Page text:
by Mark B. Anstendig

©1996 The Anstendig Institute


The San Francisco Opera House has one of the most uneven acoustics in the world and fixing it would cost only a fraction of the multi-millions of dollars presently being spent on the building's renovation and seismic retrofit. Bathrooms, dining areas, seats, carpets, and other areas that have nothing to do with the building's purpose are all being renovated. Yet not a penny is being spent on the very reason for the building's existence: the sound.

Before the bad acoustic of Davies Hall usurped all the attention, the “in,” joke in San Francisco musical circles was the irony of the Opera House acoustic, that the cheap seats have excellent sound, while the most expensive seats have the some of the worst sound in the musical world. In the '60's and '70's, if you asked ticket sellers or ushers which seats were the best, most would have openly told you that the back of the dress circle and balcony had the best acoustic and that the standing room areas in the back had the very best sound. The fact is that some sections of the hall have good sound, while large blocks of seats have extraordinarily bad, distorted sound.

The most expensive seats, the box seats along the sides of the house, have the worst sound. On the right side, the listener hears mainly first-order overtones of instruments on the opposite, left side of the pit or stage. The sound is almost devoid of the fundamental tones that the musicians are actually playing. When the violins are playing, which is most of the time, their overtones drown out almost everything else. The boxes on the left similarly hear mostly first-order overtones from instruments on the right. The fundamentals are drowned out. Tympani overtones and overtones from the lower instruments overwhelm everything else. The imbalance is so strong, and the result so confusing to the ear that the music is disfigured. The listener does not hear, as he should, what the musicians themselves are playing and hearing.

The right and left sides of the first ten or so rows of the orchestra sections suffer from the same anomalies, with the sound slowly improving farther back in the hall. The center of those rows has a better, though not excellent sound. The sound improves towards the center of the orchestra sections, and the back sections under the balconies have good sound. In the standing room area, at the back of the hall, the volume level is much lower, but the sound quality is excellent.

Seats in the various levels in the back of the hall above the orchestra level have better sound, improving further back. The standing room areas at the very back of these levels have the best, most homogeneous sound of all.

The reason for these acoustic anomalies is the large sections of bare, strongly reflecting walls on either side of the hall directly in front of the stage, between the proscenium and the first boxes. These walls continue back, with only the boxes to break them up. The acoustic anomalies occur because higher and lower frequencies radiate differently. Higher frequencies radiate more in straight lines in the direction they are aimed, while lower frequencies radiate less direction specifically, and more in all directions. Reflecting walls increase the higher frequencies more than lower frequencies, because of differences in the way those frequencies radiate: the more directly radiating, higher frequencies that would not have reached the listener are reflected back into the hall more strongly than the more diffusely radiating lower frequencies. Since harmonics are higher frequencies than fundamentals, these walls are the reason for the emphasis of overtones.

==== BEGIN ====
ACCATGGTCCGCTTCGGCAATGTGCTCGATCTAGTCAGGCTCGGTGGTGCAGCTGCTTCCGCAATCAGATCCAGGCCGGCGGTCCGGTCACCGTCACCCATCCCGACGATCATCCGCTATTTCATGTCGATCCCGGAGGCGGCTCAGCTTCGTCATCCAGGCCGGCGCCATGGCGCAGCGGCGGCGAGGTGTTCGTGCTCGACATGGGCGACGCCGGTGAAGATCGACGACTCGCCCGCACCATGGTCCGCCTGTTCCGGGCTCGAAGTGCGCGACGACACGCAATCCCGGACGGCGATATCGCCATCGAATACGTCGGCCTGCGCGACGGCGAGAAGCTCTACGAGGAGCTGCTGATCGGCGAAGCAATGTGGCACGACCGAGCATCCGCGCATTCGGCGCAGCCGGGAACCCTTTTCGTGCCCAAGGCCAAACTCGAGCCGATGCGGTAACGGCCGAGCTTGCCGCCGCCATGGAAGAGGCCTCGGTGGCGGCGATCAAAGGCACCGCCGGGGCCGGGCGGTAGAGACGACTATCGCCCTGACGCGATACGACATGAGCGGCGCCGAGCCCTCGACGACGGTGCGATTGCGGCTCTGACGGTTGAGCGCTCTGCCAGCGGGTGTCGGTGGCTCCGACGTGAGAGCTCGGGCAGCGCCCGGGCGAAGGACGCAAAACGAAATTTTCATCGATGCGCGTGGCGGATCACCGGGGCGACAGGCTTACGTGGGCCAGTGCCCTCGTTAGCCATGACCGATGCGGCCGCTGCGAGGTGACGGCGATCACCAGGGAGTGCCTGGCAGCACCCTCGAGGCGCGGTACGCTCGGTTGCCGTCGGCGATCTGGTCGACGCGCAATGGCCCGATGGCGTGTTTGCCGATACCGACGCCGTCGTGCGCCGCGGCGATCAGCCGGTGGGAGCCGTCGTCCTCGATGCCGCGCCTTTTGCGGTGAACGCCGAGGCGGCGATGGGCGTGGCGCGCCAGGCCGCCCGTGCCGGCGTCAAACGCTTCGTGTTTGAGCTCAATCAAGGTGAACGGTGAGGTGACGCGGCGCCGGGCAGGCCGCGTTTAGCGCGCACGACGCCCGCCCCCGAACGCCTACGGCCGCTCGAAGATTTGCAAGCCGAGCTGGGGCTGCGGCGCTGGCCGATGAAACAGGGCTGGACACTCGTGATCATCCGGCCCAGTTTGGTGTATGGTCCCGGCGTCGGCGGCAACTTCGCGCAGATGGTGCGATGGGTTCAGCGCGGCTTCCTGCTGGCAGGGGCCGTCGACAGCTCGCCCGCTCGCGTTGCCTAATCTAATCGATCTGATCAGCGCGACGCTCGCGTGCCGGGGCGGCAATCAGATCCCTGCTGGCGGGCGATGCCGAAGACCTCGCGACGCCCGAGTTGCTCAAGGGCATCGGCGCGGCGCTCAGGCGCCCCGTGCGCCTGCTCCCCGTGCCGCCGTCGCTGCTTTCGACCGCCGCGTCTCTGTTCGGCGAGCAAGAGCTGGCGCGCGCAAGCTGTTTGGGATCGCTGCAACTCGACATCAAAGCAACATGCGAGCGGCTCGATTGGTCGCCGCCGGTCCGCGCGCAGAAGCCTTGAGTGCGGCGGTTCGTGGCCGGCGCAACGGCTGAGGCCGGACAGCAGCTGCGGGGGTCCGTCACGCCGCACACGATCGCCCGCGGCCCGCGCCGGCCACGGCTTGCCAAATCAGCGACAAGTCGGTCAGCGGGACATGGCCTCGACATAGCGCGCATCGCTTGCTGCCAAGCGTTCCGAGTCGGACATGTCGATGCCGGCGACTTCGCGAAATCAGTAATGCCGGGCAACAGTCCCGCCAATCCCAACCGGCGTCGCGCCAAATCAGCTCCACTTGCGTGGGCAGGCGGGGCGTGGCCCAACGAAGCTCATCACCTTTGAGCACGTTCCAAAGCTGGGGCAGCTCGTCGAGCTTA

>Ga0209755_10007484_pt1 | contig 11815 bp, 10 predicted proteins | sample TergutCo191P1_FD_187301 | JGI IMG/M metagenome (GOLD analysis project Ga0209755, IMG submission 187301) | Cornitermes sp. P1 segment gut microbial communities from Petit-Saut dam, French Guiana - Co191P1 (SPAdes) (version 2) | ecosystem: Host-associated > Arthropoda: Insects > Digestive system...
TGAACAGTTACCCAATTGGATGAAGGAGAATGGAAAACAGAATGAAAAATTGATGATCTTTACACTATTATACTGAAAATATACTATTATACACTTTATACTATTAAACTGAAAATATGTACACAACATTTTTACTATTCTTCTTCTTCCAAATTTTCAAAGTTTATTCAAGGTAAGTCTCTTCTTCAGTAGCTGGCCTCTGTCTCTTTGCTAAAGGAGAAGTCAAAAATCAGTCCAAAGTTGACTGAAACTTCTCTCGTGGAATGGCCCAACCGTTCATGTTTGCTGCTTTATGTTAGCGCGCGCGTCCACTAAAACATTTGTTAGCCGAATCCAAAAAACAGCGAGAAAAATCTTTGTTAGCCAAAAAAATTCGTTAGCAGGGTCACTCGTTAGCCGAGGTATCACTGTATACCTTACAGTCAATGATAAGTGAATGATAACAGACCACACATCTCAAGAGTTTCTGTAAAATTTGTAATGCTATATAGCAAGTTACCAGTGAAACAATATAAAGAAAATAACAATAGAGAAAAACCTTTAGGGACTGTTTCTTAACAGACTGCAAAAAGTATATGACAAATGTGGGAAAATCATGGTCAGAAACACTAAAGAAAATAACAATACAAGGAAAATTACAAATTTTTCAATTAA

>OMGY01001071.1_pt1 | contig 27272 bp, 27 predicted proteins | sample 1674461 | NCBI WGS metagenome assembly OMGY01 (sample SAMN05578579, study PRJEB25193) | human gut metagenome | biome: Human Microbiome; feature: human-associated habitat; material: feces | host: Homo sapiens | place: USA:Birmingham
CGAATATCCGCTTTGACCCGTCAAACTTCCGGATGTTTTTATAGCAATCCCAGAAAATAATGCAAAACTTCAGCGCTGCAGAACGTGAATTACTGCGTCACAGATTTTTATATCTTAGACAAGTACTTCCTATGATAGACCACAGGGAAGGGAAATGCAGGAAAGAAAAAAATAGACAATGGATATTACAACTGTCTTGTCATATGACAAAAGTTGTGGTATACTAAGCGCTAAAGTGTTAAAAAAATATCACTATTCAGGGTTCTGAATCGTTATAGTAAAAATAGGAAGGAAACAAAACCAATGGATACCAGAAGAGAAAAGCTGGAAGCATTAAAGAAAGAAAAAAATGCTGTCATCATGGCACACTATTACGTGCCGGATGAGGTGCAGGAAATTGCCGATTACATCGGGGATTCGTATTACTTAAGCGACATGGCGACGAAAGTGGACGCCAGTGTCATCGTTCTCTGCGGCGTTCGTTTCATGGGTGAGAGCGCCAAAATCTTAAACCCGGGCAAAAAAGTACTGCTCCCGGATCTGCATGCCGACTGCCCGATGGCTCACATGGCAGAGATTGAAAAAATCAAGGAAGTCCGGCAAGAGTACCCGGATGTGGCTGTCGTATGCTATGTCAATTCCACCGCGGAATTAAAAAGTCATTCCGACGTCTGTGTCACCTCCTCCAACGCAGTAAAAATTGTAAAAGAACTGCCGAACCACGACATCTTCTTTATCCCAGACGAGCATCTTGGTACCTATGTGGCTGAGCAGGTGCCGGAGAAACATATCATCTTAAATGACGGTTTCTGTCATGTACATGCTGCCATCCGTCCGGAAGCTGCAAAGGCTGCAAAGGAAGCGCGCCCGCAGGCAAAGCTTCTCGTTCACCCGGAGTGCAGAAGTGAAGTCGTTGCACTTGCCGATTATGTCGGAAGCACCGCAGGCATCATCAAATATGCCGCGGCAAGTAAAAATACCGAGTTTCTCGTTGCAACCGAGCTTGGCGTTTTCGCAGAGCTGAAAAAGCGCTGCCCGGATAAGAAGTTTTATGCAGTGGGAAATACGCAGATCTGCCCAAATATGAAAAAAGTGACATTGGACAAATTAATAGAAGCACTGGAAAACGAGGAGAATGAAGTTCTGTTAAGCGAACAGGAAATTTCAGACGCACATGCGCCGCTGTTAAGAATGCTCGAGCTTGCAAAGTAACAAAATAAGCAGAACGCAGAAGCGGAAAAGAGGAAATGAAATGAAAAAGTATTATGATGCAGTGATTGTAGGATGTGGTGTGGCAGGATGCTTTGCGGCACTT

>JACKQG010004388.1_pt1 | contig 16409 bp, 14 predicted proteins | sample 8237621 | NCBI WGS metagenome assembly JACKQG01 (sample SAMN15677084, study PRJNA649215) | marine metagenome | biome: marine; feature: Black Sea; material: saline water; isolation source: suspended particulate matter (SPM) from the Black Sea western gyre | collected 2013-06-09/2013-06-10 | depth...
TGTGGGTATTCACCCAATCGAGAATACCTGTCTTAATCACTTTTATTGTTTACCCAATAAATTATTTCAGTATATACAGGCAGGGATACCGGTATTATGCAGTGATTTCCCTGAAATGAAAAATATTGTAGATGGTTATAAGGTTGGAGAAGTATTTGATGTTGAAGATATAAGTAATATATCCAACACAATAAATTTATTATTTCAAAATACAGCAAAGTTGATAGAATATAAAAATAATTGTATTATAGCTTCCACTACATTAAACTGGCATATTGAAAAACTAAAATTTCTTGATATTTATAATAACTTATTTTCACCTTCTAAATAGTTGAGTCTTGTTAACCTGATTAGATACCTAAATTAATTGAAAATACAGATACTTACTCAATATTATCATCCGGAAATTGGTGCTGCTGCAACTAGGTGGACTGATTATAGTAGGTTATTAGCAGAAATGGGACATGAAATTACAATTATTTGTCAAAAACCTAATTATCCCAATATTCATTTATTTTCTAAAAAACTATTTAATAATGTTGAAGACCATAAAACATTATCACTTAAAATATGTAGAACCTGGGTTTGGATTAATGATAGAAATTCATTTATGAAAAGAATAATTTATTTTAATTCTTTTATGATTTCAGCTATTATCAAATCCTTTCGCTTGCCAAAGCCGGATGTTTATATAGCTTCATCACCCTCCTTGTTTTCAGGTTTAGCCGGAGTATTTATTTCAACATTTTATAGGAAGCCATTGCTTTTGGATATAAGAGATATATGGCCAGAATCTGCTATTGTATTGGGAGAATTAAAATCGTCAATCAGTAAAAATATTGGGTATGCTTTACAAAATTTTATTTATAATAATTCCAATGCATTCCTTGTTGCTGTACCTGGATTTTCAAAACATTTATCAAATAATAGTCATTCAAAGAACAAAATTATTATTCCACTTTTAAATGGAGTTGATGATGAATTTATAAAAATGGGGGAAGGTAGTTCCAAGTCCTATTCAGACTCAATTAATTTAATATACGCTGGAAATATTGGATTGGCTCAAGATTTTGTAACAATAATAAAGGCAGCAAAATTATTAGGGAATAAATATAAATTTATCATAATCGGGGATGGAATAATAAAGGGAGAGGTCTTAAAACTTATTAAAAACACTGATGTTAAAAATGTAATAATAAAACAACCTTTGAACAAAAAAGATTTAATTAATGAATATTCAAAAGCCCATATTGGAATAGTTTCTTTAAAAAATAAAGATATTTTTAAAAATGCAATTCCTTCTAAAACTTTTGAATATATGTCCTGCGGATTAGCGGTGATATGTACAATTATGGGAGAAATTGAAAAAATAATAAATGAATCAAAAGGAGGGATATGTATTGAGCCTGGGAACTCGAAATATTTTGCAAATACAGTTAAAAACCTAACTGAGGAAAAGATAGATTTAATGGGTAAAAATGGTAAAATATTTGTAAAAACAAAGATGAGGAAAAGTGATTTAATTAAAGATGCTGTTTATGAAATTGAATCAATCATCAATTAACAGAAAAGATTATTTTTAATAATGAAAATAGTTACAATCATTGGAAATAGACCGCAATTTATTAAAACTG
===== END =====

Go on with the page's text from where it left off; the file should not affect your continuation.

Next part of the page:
The solution for the uneven acoustic would be to increase the sound-absorbency of the main reflecting walls, and possibly the ceiling. Because of the uncomplicated layout of the hall and easy access to reflecting areas, a good acoustician could easily make the hall one of the acoustically best in the world.

During the renovation The Anstendig Institute called the Opera House to inquire about corrections to the acoustic. The administrative officer disagreed that the acoustic was bad, saying that it was a matter of opinion. The poor acoustic of large sections of the Opera House auditorium is a scientifically measurable reality, not opinion. However, after a century of bad, distorted sound reproduction1 and sound reinforcement2 as its main source of music, the public has lost its ability to distinguish between distorted and correct, undistorted sound quality.

Society urgently needs sources of undistorted, natural sound as a frame of reference to determine and adjust the correct sound quality of its various electronic sound sources. The San Francisco Opera House, as a non-profit, publicly supported organization, has an obligation to become such a reference point, especially when millions of dollars are being spent on renovations. Yet it appears doomed to remain an acoustic anomaly and neither the public nor its administration nor its funders seem to realize it.


1 See our papers on sound-reproduction.

2 Sound reinforcement is the name for all amplified live sound.


The Anstendig Institute is a non-profit research and educational institute that studies the vibrational influences in our environment, particularly those of sights and sound, and how they affect sensory perception. Its papers on sound reproduction, problems of focusing in photography, psychology of hearing and seeing, and erratic vibrational influences that affect our lives are widely distributed throughout the world. All are available free of charge.